Jean-Paul Sartre, a French philosopher existentialist, claimed that bad faith is the denial or evasion of some aspect of the human condition. There are two types of human condition: facticity and transcendence. Human beings are usually considered to be both of the human conditions mentioned above. Facticity (aka “being-it-self”) means the set of facts that cannot be altered or inescapable set of facts that define what you are. The transcendence (aka “for-it-self”) means that consciousness is nothingness, “nihilates”, “nothingness”, “negation.” It means freedom, a function of consciousness (activity force of “nihilating force”) that constantly transcends, negates the given circumstances (facticity). At that time, consciousness is usually going beyond the being of any given moment. Thus, bad faith is self-deception because a person can either deny his/her facticity or transcendence. Denying your facticity, which means that you are constrained by the facts, means that the person is being delusional. Delusion means denying the obvious, overestimating the freedom, or simply seeing the world as you want to. Whereas denying your transcendence, which means that you are more than the facts, that you are freely denying your own freedom by usually saying that, “It is what it is,” “I am what I am.” In this way, authenticity is the best and optimal option for a human being. It means a “valid coordination of my facticity and transcendence,” while also a constant ongoing negotiation within oneself.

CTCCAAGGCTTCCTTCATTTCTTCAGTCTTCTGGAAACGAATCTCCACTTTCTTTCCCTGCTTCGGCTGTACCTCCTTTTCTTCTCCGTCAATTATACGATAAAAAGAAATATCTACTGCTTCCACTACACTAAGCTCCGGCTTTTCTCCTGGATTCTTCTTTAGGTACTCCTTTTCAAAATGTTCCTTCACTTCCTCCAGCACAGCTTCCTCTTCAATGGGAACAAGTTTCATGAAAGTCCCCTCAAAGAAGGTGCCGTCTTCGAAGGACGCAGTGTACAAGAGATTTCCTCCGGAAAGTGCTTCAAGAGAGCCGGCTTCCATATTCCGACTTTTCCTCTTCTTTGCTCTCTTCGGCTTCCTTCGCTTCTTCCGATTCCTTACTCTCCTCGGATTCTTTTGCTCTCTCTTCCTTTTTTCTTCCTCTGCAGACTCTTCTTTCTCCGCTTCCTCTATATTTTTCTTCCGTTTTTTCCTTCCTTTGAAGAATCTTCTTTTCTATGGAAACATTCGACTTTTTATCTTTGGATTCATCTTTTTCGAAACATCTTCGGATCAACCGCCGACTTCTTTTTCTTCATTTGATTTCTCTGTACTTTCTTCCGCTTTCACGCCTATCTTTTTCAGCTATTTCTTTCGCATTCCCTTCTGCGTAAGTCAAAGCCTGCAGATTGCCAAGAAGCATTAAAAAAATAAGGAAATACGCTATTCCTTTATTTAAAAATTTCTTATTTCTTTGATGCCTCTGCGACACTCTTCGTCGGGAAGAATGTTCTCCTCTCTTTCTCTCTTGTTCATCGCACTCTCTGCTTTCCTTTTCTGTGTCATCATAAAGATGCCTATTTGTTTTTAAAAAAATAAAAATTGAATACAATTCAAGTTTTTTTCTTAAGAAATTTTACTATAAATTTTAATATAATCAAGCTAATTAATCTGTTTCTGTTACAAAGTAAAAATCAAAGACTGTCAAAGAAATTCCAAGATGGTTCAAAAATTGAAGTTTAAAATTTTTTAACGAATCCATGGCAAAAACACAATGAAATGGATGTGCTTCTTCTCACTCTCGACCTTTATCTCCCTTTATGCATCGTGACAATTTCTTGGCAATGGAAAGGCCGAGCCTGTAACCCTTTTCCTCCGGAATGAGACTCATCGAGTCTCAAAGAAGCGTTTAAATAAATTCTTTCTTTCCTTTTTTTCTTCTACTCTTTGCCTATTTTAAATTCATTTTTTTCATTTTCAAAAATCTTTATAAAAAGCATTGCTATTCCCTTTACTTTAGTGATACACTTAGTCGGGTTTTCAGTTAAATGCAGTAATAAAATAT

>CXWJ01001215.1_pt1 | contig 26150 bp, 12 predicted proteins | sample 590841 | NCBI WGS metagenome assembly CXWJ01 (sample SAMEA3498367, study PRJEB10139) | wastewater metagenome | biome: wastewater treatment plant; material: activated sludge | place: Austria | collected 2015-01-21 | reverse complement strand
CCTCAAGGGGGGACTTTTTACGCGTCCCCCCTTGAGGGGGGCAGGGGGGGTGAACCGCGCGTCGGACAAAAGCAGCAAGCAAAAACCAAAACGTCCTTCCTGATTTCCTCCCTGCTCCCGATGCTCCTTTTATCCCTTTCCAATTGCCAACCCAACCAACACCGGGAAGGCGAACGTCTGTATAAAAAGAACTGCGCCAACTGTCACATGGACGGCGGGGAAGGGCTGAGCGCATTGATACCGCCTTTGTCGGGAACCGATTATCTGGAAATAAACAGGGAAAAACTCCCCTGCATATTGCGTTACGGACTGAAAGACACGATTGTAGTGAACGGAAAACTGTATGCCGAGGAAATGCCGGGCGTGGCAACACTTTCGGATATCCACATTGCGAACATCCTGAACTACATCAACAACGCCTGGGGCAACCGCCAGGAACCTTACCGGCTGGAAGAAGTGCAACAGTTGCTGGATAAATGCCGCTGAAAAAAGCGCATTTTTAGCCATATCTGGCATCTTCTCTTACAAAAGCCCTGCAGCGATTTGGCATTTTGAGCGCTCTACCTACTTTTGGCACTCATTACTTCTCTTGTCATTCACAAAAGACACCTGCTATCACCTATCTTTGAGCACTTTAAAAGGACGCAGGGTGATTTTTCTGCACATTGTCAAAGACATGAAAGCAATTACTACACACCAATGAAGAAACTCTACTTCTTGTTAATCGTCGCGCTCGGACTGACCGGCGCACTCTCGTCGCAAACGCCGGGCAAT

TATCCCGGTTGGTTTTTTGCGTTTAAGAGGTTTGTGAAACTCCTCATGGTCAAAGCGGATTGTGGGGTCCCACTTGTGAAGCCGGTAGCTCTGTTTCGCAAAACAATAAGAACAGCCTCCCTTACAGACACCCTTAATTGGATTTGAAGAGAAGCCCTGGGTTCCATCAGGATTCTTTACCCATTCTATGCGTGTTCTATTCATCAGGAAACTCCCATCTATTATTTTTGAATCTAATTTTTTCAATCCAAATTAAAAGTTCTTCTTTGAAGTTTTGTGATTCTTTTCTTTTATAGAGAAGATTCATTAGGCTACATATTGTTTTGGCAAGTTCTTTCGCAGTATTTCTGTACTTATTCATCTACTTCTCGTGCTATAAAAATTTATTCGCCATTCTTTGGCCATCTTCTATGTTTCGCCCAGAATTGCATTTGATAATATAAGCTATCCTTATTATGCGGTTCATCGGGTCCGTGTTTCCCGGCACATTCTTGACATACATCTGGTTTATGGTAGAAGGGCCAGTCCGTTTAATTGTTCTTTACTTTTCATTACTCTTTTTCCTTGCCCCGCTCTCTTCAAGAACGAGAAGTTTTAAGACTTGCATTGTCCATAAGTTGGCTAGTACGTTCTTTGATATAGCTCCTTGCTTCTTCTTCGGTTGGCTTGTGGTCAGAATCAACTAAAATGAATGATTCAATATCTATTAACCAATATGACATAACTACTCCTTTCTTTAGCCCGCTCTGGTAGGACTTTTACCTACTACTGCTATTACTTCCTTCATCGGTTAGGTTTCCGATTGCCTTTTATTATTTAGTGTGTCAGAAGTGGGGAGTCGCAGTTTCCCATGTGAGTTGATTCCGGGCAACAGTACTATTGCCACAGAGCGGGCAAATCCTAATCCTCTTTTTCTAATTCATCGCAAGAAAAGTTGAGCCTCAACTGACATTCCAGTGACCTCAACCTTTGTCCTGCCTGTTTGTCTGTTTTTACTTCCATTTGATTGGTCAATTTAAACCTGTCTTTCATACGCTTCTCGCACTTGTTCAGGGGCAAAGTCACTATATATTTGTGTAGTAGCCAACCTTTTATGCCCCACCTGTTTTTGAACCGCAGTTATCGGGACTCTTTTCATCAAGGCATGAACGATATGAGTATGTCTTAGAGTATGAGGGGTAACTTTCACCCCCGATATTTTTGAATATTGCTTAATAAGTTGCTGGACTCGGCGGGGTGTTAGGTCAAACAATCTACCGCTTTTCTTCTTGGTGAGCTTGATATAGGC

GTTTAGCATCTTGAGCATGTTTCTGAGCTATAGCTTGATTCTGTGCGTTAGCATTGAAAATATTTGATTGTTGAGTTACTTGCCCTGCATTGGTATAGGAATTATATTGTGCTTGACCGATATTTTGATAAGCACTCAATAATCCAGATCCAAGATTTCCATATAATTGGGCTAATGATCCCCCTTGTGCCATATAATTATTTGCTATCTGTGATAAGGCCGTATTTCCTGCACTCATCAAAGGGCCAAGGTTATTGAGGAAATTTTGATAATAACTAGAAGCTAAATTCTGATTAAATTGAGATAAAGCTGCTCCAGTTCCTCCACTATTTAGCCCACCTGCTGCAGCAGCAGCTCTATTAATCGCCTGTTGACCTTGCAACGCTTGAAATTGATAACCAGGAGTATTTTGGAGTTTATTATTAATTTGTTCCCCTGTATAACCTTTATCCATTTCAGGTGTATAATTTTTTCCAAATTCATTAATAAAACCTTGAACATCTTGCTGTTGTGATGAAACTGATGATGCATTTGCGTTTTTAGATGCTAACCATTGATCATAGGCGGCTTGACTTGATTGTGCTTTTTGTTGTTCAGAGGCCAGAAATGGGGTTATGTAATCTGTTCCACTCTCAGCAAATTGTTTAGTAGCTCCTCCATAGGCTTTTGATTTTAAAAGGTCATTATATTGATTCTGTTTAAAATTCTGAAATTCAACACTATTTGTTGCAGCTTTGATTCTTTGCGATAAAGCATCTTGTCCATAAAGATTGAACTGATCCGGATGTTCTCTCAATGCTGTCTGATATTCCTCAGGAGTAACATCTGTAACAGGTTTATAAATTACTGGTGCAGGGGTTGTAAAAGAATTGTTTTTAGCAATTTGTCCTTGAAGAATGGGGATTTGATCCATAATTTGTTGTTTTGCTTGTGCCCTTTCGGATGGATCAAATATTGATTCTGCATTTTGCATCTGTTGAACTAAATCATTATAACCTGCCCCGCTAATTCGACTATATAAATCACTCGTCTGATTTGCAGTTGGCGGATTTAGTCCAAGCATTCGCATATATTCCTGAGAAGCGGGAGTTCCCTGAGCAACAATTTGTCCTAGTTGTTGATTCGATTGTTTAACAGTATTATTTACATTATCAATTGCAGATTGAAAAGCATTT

Ta-Nehisi Coates in his work “Between the World and Me” shows us that he is a materialist who uses the forces of nature to explain the racism. The author proves his skepticism in rejecting the fact that things in our life happen for a reason. In such a way, we see that he is denying the magic that might derive during the life of human beings, which gives hope for moving forward besides all the circumstances. He explains the word racism as “a visceral experience,” while saying to the son that, “You must never look away from this. You must always remember that the sociology, the history, the economics, the graphs, the charts, the regression all land, with great violence, upon the body” (Coates 10). This shows that Ta-Nehisi Coates is denying his transcendence without even realizing it. Facticity emphasizes our social condition, which is publicly visible by claiming that “I am a body” while transcendence is all about the fact that “I have a body.” Although all of the conditions are simultaneously true, the authors’ constraint of the body shows that he is freely denying his own freedom and opportunities that might arise ahead of him.